Don't Write Off Dell

 | Nov 23, 2012 | 10:00 AM EST  | Comments
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Over the course of the past week, both Dell (DELL) and Hewlett-Packard (HPQ) reported their respective October-quarter earnings results. HP's were an unmitigated disaster. But, while Dell had a modest miss, the company's numbers were generally close to expectations. Dell has also reaffirmed its outlook for the year.

Both stocks reacted poorly, but the underlying issues are actually starkly different. The information-technology industry has certainly become more difficult due to macroeconomic challenges, especially in Europe, and as a result of constrained government spending. But, notwithstanding these external pressures, we believe HP is in deep disarray, whereas Dell is steadily following through on its business-transformation strategy.

Dell's shortfall came primarily from its "end-user computing" operation -- desktops and laptops -- and the company has been under pressure as spending on these products has eroded thanks to growing tablet and smartphone sales -- areas where Dell doesn't play. On the other hand, Dell's enterprise solutions and services business (servers, software, storage, services and so on) have performed adequately overall, even despite macro-induced uncertainty affecting the spending intentions of corporate managers.

It's important to note that, while end-user operations comprise about 60% of Dell's revenue, its enterprise business generates more than half of gross profit. This business is what the future of the company will be.

Overall, Dell's recent acquisitions seem to be performing generally within internal expectations. Margins were adequate for the most recent quarter, and cash flow performance was strong. The company's balance sheet still carries nearly $3 per share in net cash, even following a number of small to midsized acquisitions over the past few years. Critically, Dell has reiterated its earnings guidance for fiscal 2013 (ending January) of at least $1.70 per share.

On the other hand, HP has issues to deal with that relate to management, strategy and operations -- and that's on top of the unforgiving environment. The debacle of the Autonomy acquisition keeps growing: A stunning buyout price last year has now been followed by allegations of deal fraud and another huge asset writedown. While the October quarter put in a slight operational beat, the company has significantly reduced its guidance for the current quarter.

Further, while HP reported solid cash flow this past quarter, its recent acquisitions have left it with a sizeable net debt position. Consistent with management's prior comments from the company's investor day, the turnaround won't likely be in full force until 2016. That's too long for most investors to wait.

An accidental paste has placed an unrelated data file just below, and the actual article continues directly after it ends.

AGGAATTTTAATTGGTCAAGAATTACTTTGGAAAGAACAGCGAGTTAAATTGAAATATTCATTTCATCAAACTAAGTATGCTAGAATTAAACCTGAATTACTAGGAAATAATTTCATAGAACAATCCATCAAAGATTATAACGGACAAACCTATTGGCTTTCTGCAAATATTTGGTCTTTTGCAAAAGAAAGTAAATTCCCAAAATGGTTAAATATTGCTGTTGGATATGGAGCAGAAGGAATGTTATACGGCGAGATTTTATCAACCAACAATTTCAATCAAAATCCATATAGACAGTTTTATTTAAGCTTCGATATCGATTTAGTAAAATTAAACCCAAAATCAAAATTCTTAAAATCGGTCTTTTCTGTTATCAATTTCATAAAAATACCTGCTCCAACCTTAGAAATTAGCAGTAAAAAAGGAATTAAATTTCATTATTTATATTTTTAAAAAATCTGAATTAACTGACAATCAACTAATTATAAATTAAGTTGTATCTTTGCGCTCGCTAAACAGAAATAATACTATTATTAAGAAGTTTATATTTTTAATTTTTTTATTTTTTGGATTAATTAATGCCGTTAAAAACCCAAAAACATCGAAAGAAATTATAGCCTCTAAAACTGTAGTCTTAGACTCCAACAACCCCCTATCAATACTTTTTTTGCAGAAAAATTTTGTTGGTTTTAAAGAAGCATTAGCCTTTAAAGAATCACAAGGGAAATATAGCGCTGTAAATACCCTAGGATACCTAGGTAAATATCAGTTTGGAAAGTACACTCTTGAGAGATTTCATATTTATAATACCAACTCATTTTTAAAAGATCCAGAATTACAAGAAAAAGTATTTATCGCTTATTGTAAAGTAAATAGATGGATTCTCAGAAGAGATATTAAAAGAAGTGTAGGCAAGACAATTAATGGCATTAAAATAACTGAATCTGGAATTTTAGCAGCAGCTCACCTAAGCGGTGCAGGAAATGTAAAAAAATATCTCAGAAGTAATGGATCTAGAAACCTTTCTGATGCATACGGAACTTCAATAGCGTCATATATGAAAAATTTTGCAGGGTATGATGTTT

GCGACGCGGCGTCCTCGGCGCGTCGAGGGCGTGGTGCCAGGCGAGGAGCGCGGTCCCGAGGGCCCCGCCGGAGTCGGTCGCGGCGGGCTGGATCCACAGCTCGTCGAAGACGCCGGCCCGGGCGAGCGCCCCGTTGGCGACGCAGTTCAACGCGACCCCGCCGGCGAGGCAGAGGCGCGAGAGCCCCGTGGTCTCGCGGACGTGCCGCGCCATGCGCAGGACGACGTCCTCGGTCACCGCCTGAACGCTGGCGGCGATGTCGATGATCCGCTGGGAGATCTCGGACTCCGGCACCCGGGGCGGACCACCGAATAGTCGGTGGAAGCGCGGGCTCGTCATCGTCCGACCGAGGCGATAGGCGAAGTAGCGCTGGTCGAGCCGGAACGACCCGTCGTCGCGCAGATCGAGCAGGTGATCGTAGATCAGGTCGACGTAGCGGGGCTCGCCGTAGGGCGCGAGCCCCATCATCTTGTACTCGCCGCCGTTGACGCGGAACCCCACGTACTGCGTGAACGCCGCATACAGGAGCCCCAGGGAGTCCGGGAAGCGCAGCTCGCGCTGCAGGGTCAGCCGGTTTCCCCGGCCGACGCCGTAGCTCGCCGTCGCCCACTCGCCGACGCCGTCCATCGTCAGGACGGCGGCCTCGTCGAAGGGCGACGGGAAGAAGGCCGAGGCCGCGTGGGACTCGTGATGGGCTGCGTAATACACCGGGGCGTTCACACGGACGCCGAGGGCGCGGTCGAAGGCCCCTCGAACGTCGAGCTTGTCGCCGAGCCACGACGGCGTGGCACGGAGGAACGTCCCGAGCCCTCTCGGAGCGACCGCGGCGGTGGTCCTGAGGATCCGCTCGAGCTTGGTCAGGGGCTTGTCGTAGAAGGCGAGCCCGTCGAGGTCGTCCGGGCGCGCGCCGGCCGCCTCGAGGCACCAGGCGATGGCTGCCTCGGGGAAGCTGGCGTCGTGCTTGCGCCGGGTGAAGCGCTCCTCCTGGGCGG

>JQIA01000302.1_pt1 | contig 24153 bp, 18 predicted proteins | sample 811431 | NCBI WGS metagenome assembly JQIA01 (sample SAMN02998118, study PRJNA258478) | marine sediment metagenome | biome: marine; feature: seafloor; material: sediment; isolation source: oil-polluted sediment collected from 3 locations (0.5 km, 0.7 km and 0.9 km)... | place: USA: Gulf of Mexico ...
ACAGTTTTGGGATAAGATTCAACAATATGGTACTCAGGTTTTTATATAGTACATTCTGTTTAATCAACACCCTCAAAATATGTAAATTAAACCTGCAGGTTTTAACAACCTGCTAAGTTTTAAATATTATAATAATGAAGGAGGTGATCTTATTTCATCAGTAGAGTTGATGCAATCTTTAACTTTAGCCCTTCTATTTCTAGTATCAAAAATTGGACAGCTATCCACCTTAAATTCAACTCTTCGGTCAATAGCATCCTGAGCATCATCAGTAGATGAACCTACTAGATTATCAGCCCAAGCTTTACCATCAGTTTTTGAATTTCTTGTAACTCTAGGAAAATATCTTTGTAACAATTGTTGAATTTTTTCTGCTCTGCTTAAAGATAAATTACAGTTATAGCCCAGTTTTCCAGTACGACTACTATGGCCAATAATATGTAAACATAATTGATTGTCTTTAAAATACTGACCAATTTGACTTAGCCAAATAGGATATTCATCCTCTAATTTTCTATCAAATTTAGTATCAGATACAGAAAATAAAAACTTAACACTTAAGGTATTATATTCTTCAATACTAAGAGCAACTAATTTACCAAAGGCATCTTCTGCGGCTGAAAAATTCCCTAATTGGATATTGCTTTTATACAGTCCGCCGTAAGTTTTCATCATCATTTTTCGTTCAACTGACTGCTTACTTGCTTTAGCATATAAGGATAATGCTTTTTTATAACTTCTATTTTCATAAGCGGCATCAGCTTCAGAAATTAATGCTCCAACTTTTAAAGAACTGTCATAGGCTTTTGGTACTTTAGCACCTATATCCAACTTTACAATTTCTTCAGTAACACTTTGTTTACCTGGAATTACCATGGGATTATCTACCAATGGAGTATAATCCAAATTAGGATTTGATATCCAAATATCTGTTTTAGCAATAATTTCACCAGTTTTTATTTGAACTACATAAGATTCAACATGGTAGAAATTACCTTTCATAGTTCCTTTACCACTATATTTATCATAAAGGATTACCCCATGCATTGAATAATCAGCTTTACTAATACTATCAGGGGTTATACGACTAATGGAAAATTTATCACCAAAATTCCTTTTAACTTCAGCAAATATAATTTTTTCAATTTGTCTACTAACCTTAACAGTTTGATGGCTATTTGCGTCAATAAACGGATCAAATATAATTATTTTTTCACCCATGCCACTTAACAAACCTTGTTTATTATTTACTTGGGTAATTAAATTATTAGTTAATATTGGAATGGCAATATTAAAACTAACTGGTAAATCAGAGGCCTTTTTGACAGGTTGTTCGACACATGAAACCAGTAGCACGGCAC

Since we last contrasted these two companies in early October, the overall market -- and tech stocks in particular -- have been under pressure. That period has also witnessed a presidential election and increased concerns about the fiscal cliff.

But what of these stocks?  Through Wednesday, the S&P 500 has declined about 4.5%. Tech bellwethers Apple (AAPL) and Microsoft (MSFT) have lost 12% and 9.5%, respectively, and HP has cratered by 17.4%. Yet Dell is down by just 7.6% -- more than the index, but less than its peers, and dramatically less than HP.

In the wake of the earnings announcements, our thinking is unchanged. We are not involved in HP and don't expect to be interested for the foreseeable future.

As to Dell, we like the stock's prospects over the next six months and for the next 12 to 18 months, as well. While the company's headwinds will inhibit a faster transformation, we like Dell's strategic plan and the progress it has made toward it. The dividend yield is a generous 3.5%, which should allow for some patience -- and we believe it will only grow over time.

Adjusting for net cash, the stock trades at 3.6x 2012 earnings, reflecting an apparent conclusion by investors that the personal computer is dead and that, therefore, so is Dell. We disagree. We think PCs will continue to have a place -- and that, besides this, there's much more to Dell's investment case than just PCs.  

Finally, we believe that a below-4x price-to-earnings multiple (adjusting for cash) is simply far too depressed for a company with a rock-solid balance sheet, positive earnings and cash flow, strong management and a business plan that should ultimately lead to a more predictable and growing business.

We reiterate: Stick with Dell; it is not the same as HP.

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